The characters. I hope it’s clear by now to most serious fans of television SF that everything hangs on the characters. The one thing that salvaged the potential disaster that was Battlestar Galactica‘s finale was the creators’ realization that it was the characters that mattered most, in particular Gaius Baltar, who represented the tragedy of that story arc.
JMS knew that in spades. He also knew that the titular lead was not really the emotional focus of the story. While both Sheridan and Sinclair rise to Messianic and Alexandrian statures, with Sheridan in particular being the centre of any scene, they are not the true heart of the tale. Instead, I think it’s the rocky relationship between the aforementioned Londo and G’Kar. Londo, in particular, is the heartbreaking, tragic figure who represents the plight, sadness and hope of the entire B5 universe. It’s his ambition that triggers the horrible galactic war; it’s his transformation that allows the enemy to be vanquished; and it’s his tragic path that requires his fall from grace if all he loves is to be saved.
Inspirations. Watching the saga again, it’s clear to me now what has been clear to others for 20 years, that B5 is essentially The Lord of the Rings in space. Shout-outs to “the rangers”, the eye of Sauron, the wakening of an ancient evil, and similar-sounding place names make the connection obvious. But more essentially, the ancient evil arising from afar and threatening civilization, only to be opposed by a marginalized group of heroes who must first marshal their fellowship and their personal motivations, are all plot themes extracted directly from the Tolkien classic.
The special effects. They are universally atrocious. To a lot of people, this is a conversation-ender. Frankly, I don’t care about special effects. Give me a good story, good acting and good dialogue, and how the thing looks on screen is irrelevant to me. But since B5 sometimes tries to show off its piss-poor visuals, I must criticize it for that failing. The one exception is their ability to show space ships moving through atmosphere. They do it absolutely brilliantly. There’s a scene in the 4th season in which a space ship exits hyperspace inside the Martian atmosphere and proceeds to destroy ground targets. There are scenes in which various ships race across the skies of Centauri Prime, especially one in which a Vorlon “planet-killer” blocks out the sun. I’ve re-watched all of those scenes several times over. They look pretty damn real, and represent visual shots rarely seen in other science fiction offerings.
The dialogue. Okay, this is where JMS loses me. When watching B5 episodically once a week, the corny dialogue is a tad painful. Watching it non-stop for a couple of days had me pulling out my hair in frustration. When talking about matters of spiritual or philosophical consequence, JMS’s dialogue is superlative. When he’s trying to be a “regular guy”, his dialogue is cringe-worthy in its amateurishness. I found myself easily predicting the rhythm and length of speech of pretty much every character in every exchange. Most typically, his characters go on at length explaining their motivations in frustrating displays of stretched exposition. Maybe he was going for an obvious homage to opera, since this is space opera of the highest order, and wanted his characters to engage in frequent sonatas and soliloquys. Whatever his intent, it does not work. It’s sometimes just embarrassing.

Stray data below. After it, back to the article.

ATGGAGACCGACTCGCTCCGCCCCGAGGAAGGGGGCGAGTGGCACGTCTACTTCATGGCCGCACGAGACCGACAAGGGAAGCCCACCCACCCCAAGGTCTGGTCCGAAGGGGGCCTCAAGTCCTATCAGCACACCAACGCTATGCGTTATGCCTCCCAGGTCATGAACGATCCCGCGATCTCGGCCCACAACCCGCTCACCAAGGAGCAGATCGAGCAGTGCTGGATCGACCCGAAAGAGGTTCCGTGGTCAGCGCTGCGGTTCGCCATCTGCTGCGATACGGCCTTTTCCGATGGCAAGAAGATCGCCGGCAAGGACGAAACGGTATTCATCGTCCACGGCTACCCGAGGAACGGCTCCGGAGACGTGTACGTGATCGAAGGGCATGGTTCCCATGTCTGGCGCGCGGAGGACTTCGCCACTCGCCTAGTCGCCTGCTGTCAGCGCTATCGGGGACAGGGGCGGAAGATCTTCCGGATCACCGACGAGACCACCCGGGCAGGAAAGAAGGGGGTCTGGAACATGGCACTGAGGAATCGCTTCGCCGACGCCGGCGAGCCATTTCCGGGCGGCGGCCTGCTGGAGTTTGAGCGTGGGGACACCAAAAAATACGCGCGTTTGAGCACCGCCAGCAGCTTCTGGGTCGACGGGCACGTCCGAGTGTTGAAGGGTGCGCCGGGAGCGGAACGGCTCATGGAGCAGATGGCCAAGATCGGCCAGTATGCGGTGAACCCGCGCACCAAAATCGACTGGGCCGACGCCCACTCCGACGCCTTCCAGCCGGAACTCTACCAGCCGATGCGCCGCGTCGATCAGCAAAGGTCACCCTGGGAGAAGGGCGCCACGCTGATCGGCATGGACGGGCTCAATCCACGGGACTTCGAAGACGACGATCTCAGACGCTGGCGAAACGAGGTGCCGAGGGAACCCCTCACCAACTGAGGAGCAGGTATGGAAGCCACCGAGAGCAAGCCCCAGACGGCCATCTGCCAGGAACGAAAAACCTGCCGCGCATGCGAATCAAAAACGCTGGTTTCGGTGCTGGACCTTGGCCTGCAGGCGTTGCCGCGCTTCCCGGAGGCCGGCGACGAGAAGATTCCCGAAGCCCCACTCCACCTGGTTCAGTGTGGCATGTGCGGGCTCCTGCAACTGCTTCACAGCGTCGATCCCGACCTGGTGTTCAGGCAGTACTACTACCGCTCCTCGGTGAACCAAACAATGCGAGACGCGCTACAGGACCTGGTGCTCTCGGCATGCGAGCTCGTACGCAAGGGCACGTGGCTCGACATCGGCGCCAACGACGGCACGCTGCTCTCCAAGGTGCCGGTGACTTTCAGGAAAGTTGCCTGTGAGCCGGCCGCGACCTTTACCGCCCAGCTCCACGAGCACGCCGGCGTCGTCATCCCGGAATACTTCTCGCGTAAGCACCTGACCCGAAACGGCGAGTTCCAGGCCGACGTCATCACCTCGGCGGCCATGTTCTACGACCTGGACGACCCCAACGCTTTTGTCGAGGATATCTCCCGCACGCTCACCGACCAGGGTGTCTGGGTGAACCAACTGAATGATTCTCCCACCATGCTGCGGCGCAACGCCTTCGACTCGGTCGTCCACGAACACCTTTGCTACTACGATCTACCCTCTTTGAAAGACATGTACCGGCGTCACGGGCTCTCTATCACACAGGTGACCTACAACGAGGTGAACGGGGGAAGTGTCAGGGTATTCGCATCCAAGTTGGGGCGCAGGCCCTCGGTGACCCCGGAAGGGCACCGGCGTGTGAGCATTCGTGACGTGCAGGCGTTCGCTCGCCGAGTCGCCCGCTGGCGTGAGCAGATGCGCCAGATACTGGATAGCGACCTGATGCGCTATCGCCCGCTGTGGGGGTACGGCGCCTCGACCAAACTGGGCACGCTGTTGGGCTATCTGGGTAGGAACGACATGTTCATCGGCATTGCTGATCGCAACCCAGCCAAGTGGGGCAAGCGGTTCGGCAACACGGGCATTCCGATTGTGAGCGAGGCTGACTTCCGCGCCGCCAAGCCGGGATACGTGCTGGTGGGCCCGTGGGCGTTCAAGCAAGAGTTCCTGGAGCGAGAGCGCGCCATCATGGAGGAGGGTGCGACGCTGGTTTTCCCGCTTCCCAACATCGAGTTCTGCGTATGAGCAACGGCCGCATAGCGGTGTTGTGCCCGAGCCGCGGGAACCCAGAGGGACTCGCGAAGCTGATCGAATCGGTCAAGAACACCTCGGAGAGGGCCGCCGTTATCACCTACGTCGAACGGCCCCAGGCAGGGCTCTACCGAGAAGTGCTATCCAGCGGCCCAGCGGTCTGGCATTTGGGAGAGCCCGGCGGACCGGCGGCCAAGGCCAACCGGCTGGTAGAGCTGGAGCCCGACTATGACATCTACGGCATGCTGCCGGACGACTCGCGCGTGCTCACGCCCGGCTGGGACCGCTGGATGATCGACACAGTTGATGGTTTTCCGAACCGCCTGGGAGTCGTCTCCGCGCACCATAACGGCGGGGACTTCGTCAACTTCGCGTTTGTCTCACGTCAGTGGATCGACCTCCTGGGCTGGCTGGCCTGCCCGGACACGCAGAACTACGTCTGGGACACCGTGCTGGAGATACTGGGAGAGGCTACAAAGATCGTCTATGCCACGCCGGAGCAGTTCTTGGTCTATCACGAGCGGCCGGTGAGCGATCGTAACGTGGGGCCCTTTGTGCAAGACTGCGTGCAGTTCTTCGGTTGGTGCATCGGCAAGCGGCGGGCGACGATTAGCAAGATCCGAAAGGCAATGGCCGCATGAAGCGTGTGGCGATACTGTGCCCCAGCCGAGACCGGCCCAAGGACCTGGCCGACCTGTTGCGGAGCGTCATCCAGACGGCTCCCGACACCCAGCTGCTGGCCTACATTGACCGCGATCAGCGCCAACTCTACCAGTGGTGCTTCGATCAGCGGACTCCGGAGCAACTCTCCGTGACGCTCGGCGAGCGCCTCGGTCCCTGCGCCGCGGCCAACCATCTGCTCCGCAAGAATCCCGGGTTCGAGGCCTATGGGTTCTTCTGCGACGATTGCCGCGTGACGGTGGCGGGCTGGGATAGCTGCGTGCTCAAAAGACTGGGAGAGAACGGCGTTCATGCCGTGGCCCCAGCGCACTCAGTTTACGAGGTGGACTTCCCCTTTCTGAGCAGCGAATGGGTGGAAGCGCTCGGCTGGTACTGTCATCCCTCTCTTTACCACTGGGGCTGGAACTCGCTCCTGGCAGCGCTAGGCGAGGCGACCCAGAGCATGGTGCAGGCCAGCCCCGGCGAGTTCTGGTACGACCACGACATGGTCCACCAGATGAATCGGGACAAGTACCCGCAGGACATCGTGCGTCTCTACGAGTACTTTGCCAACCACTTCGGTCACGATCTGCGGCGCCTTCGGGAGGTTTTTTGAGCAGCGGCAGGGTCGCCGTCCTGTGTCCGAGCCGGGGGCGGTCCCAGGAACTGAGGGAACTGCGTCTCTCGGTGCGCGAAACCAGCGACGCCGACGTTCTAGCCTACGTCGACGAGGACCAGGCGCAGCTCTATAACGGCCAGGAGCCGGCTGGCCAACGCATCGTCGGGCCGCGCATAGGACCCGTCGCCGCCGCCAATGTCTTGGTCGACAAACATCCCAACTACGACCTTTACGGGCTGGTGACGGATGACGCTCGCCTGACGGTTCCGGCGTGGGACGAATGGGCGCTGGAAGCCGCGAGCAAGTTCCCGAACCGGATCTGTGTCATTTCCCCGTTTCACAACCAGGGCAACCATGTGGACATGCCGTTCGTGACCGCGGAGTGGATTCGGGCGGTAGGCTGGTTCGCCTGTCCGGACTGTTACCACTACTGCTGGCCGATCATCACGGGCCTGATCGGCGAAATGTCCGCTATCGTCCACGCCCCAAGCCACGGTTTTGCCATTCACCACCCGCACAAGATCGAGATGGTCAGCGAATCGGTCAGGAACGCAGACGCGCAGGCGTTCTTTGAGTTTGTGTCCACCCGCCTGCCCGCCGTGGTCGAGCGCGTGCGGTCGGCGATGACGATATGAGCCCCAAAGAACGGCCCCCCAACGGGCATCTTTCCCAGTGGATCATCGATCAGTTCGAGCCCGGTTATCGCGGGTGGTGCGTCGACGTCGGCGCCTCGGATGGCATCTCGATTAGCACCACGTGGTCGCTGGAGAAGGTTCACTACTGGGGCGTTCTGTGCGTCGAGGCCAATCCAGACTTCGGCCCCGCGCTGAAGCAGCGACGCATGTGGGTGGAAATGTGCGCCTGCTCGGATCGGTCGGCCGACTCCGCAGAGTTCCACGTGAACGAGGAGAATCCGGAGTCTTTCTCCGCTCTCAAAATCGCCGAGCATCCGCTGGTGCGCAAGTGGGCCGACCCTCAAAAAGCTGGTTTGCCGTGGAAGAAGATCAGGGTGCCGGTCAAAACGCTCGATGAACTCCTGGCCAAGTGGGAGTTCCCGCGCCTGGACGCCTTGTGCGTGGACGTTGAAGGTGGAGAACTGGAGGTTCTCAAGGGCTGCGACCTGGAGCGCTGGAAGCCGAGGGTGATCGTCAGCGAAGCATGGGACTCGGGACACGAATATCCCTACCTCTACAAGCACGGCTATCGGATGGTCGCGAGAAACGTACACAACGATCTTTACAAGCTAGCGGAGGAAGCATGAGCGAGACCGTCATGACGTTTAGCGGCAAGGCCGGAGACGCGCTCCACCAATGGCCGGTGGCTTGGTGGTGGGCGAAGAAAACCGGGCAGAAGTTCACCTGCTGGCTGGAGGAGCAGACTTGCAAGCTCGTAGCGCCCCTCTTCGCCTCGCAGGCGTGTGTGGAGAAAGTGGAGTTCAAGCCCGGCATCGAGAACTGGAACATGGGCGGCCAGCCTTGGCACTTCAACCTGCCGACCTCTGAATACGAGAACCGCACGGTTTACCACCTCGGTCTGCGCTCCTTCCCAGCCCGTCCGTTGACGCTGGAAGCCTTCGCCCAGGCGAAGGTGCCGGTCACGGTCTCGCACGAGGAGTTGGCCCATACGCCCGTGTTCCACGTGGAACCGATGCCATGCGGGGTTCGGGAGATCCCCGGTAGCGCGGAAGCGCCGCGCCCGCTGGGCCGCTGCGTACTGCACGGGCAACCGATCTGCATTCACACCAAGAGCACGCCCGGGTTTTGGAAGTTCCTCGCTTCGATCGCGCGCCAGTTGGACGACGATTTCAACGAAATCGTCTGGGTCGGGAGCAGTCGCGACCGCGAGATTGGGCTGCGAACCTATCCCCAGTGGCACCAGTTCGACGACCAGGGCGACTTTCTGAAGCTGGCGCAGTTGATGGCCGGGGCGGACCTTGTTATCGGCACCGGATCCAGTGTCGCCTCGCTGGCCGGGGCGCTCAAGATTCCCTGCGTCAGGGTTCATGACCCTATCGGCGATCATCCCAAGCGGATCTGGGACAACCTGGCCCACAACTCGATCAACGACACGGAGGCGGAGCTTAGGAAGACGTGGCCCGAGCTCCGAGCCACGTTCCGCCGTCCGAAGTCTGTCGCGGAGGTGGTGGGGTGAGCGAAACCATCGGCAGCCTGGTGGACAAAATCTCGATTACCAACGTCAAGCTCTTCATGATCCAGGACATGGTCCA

The acting. Part of the issue with dialogue is the poor acting of some of the players. Boxleitner is a star who radiates charm, but delivers every line the same. I fear he may actually speak in corny dialogue in his personal life, as well. “Get the hell ot of our galaxy!” is a particularly cringe-worthy example.
But other actors, such as the late Andreas Katsulas (G’Kar) and Peter Jurasik (Londo) bring glorious, deep life to the words they are given. It’s evidence that even the poorest dialogue can be uplifted by gifted actors.
The skinny. One of the reasons I have gone on at length about B5 is that its story and heart represent an enjoyable and important part of the history of American televised SF, and I fear that those who have only stumbled upon an episode of two will have been driven away by its atrocious casual dialogue and visuals.
One way to jump into the story without having to suffer through the gutwrenchingly bad first season is to watch the very well written TV movie, “In The Beginning,” which covers many of the basic plot points. But to get the full impact of the richness of this tale, do consider enduring the first two seasons. In seasons 3 and 4, the story ramps up and you will crave each new episode. The 5th season features some of the best writing and production, but the story staggers a bit. (This is due to a production issue having to do with an uncertain future of the show, causing JMS to accelerate and slow the story at inopportune times.)
And lastly, as I’ve oft said, the final B5 episode, “Sleeping In Light” is, for those who know the plot elements leading up to it, the finest hour of American science fiction TV ever broadcast. Yes, it is that good.
So, give B5 a chance. And be forgiving. It does pay off.